If you handle the egg of a delicate skink, you’ll quickly end up with a sticky mess on your hands (That’s the last double entendre I’m using today I swear). You see, delicate skinks (Lampropholis delicata) have a really cool adaptation: If they are disturbed in-ovum by a would-be predator, they hatch early and make a bolt for cover.
This adaptation was first documented by J. Sean Doody (now of the University of Tennessee) and his student Philip Paull of Monash University, Australia. Their study, published in the March 2013 issue of Copeia, describes the early hatching as “explosive”, with the hatchlings sprinting, on average, about 40cm. The embryonic skinks appear to interpret certain vibrations as a predatory threat, prompting them to forgo the remainder of their eggy downtime, thus avoiding their fate as a lizard omelet. The lizards can emerge up to 3 days earlier than they would normally do, to avoid the threat of predation.
This fascinating adaptation is an example of environmentally cued hatching. Environmentally cued hatching (ECH) allows egg-dwelling animals to respond to their external environment in one of three ways: delayed hatching, early hatching and synchronous hatching. Delayed hatching allows the animal to wait for an appropriate environmental trigger before hatching. For example, pig-nosed turtles (Carretochelys insculpta) hatch when the nest is flooded by rainwater during the rainy season. In so doing, they avoid hatching during the less hospitable dry season.
Synchronous hatching, as the name suggests, helps to ensure that all hatchlings in a clutch will emerge at roughly the same time. In this way, the young may receive the anti-predatory benefits of large numbers and there is an additional benefit in that the early risers won’t alert predators to the presence of the remaining clutch. Synchronous hatching can be triggered by factors such as the vibrations of emerging clutchmates (as seen in turtles) or the vocalisations of clutchmates (as seen in crocodilians). Early hatching, as displayed in this study, can be triggered by adverse conditions such as fungal infections or anoxia. This study however, appears to demonstrate early hatching as an anti-predatory strategy. Phillip Paull explains the significance of this finding: “So far, early hatching in response to predation is known in amphibians, fish, and invertebrates, but our study is the first to extend this ability to a terrestrial vertebrate, specifically a reptile. Anecdotal evidence of early hatching in lizard eggs in response to physical handling has existed for some time, but has never been investigated and quantified.”
Perhaps the best known example of an animal that hatches early to avoid predation is the red-eyed tree frog (Agalychnis callidryas). These frogs lay their eggs on the underside of leaves overhanging waterbodies. If the young are disturbed by the vibrations of an egg-predator they hatch early and drop to the waterbody below (In an especially cool adaptation, the young can differentiate between the vibrations of a predator and those caused by weather). In this case, dropping from a terrestrial environment to an aquatic habitat allows the tadpoles to escape a predator with relative ease, as a terrestrial egg-predator will not follow the tadpoles into the water.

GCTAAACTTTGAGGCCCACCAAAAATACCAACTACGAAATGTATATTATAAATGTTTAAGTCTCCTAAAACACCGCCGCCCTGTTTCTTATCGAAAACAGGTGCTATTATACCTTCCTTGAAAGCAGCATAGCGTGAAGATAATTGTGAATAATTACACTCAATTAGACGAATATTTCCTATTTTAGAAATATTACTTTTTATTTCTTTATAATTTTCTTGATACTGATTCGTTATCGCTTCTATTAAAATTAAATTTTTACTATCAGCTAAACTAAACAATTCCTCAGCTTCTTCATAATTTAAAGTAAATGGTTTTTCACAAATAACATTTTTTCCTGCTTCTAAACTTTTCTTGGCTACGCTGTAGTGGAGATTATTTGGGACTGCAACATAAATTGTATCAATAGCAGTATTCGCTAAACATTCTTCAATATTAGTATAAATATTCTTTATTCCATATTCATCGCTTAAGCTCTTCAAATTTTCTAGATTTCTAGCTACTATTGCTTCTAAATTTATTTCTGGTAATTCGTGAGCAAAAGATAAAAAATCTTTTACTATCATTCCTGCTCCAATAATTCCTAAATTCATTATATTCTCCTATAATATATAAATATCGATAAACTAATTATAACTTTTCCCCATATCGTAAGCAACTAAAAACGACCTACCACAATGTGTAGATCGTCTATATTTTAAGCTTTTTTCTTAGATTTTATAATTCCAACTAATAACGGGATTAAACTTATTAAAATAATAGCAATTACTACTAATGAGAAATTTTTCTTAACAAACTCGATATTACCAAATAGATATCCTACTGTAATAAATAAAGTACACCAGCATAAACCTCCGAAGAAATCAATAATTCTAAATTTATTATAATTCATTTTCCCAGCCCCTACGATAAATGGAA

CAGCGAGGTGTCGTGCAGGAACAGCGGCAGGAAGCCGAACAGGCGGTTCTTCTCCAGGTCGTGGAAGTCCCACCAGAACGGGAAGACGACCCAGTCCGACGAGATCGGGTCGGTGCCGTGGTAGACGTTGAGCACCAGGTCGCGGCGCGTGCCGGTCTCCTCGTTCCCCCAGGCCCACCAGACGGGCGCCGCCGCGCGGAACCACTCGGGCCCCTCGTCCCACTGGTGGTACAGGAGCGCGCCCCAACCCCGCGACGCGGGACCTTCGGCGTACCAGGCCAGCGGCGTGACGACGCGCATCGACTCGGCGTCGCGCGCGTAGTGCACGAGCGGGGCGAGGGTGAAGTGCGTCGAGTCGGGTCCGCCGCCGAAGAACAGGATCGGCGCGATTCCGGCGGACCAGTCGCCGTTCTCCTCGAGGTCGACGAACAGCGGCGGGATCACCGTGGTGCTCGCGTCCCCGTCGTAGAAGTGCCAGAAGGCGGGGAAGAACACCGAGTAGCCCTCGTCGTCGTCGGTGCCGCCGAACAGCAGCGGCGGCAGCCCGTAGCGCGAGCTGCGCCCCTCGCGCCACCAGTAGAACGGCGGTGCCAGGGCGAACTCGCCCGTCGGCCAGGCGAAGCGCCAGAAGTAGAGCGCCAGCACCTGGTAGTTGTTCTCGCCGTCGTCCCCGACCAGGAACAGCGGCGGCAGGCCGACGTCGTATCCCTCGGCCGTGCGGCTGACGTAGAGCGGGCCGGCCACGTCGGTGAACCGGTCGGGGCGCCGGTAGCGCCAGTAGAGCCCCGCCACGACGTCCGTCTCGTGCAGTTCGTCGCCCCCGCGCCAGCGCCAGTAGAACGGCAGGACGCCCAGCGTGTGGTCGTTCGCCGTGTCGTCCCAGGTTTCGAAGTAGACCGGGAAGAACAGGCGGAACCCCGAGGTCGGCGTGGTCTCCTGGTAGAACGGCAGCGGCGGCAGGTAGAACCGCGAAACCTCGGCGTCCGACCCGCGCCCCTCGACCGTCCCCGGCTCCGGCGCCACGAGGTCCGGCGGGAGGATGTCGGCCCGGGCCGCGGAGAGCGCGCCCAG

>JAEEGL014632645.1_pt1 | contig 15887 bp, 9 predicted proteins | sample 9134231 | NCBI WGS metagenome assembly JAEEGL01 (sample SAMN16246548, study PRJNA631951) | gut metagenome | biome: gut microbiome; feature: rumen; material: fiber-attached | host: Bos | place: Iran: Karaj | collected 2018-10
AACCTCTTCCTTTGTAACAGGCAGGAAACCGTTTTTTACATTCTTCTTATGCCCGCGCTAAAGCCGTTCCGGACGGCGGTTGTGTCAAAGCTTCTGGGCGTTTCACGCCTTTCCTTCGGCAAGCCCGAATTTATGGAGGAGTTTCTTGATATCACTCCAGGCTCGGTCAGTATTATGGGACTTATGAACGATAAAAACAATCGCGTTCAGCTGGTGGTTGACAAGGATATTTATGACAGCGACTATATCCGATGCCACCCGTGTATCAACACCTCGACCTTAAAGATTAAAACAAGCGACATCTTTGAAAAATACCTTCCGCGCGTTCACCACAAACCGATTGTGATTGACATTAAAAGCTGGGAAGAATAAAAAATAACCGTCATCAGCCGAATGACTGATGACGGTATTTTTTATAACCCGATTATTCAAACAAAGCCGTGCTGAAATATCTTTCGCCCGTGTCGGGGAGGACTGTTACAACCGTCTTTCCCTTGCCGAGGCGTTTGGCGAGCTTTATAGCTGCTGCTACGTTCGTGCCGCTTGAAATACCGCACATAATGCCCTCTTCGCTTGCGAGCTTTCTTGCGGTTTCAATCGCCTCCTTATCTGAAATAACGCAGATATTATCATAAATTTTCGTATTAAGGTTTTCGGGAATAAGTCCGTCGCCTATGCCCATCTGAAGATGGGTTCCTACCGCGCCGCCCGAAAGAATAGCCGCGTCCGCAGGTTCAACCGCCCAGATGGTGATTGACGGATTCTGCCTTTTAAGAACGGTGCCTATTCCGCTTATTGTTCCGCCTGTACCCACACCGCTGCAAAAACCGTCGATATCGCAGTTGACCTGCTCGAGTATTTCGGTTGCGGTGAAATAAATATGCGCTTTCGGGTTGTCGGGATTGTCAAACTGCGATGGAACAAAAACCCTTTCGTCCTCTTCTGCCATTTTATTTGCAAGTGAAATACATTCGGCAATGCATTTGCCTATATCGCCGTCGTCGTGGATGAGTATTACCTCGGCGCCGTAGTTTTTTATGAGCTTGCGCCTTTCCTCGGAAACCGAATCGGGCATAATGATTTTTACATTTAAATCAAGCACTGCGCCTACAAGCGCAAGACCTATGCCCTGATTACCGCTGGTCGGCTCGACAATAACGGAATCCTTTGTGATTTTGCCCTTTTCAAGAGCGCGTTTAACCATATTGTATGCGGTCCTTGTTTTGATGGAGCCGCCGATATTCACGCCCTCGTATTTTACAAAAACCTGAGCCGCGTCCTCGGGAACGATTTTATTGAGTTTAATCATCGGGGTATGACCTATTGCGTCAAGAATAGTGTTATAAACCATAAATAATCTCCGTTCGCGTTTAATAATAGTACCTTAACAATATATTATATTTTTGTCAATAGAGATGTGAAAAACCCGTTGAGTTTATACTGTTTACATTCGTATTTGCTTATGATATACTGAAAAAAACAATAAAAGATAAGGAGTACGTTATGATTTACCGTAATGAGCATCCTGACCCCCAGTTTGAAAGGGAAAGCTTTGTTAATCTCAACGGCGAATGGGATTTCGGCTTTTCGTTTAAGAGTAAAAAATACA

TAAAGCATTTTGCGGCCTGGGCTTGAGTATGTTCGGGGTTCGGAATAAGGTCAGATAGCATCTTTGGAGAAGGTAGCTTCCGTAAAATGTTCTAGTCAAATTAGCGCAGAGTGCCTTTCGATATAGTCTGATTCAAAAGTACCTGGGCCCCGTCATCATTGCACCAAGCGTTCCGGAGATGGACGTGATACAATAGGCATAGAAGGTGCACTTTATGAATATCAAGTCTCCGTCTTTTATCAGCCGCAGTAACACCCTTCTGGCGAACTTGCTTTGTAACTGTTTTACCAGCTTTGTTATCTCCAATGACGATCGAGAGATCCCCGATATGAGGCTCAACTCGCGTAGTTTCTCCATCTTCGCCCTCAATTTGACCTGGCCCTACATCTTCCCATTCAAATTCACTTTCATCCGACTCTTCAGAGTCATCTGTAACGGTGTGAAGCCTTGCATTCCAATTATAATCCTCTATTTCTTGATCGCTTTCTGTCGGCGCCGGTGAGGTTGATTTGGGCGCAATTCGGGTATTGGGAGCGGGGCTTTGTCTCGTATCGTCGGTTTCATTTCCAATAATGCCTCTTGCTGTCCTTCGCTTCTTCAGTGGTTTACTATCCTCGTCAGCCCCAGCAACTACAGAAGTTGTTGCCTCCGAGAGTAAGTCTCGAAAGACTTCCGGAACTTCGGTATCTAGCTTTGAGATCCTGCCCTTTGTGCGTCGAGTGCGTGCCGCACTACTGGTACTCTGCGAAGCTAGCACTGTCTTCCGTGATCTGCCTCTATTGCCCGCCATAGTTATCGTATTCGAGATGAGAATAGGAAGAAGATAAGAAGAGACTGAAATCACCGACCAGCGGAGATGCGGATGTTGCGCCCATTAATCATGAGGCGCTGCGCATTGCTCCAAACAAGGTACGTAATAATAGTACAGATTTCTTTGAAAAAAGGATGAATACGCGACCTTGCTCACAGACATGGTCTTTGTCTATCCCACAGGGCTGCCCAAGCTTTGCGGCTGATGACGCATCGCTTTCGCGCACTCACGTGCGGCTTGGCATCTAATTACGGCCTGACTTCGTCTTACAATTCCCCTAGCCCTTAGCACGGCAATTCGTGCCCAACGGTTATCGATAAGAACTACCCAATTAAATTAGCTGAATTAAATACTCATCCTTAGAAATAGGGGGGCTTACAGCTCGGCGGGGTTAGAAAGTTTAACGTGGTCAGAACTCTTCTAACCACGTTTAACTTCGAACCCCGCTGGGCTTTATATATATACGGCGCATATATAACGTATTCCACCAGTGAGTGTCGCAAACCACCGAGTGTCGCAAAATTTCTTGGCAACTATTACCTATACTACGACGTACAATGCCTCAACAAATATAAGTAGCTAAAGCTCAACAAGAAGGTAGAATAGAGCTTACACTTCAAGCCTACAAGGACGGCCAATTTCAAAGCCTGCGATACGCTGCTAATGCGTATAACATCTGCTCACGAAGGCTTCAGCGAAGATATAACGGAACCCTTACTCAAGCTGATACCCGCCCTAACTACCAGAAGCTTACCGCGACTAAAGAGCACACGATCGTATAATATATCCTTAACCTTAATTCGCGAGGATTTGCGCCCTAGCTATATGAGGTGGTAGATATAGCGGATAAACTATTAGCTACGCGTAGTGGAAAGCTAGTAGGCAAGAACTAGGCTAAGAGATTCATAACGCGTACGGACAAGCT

However in the case of the skinks, hatching early is not enough as an egg-predator is likely to be just as happy eating a freshly hatched lizard. This may explain why the skinks hatch so explosively: By “hitting the ground running” they gain a head-start on any predator that decides to pursue them.
In the case of the red-eyed tree frog there is a cost associated with hatching early, as prematurely hatched tadpoles are generally less developed than their full-term counterparts. Doody and Paull had similar findings, with prematurely hatched skinks generally being smaller than those who enjoyed a full development, and the vacated eggs of early-hatchers contained more yolk than full term eggs. Weighing up the cost of early hatching against the anti-predatory benefits will require further research, as Paull highlights: “An embryo that foregoes complete incubation in order to evade an imminent threat from a predator is subject to profound costs and benefits, and we are only just beginning to understand how natural selection operates in this situation.”
While this is the first documented case of anti-predatory ECH in a terrestrial vertebrate, anecdotal evidence suggests it may actually be quite a common adaptation amongst reptiles. Since the publication of the study, Paull has “…seen many stories from people who’ve had lizard eggs hatch in their hands, so it’s entirely possible that the ability of embryos to hatch in response to environmental cues is widespread in reptiles.”
The study has further implications in the field of invasive species research, as Paull explains: “A secondary benefit of studying delicate skinks is that they are also an invasive species, having been accidentally introduced to New Zealand, Hawaii, and Lord Howe Island, where they compete with native species. Understanding their reproductive biology could lead to management strategies, and increase our understanding of the general strategies that make invasive species so successful.”
As our understanding of ECH grows, so to does our understanding of the subtleties of the interactions between animals and their environment. It is easy to dismiss the egg or the womb as isolated micro-habitats that are sheltered from the influence of the external environment. Studies such as this serve as a reminder that evolutionary pressures do not kick in postnatally. What better illustration could one ask for of the struggle for survival than a baby lizard running from a predator before it’s even finished hatching?
*This post highlights some of the other great work on reptile eggs coming out of Monash University.